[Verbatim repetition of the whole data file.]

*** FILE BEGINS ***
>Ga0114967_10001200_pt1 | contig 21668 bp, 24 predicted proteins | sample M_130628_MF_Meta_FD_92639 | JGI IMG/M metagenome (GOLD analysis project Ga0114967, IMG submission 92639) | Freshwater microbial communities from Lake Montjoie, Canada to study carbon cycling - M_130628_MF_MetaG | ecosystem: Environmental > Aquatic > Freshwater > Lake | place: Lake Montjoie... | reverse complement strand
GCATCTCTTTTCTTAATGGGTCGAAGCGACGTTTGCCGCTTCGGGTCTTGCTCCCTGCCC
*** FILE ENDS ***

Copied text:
>Ga0114967_10001200_pt1 | contig 21668 bp, 24 predicted proteins | sample M_130628_MF_Meta_FD_92639 | JGI IMG/M metagenome (GOLD analysis project Ga0114967, IMG submission 92639) | Freshwater microbial communities from Lake Montjoie, Canada to study carbon cycling - M_130628_MF_MetaG | ecosystem: Environmental > Aquatic > Freshwater > Lake | place: Lake Montjoie... | reverse complement strand
GCATCTCTTTTCTTAATGGGTCGAAGCGACGTTTGCCGCTTCGGGTCTTGCTCCCTGCCC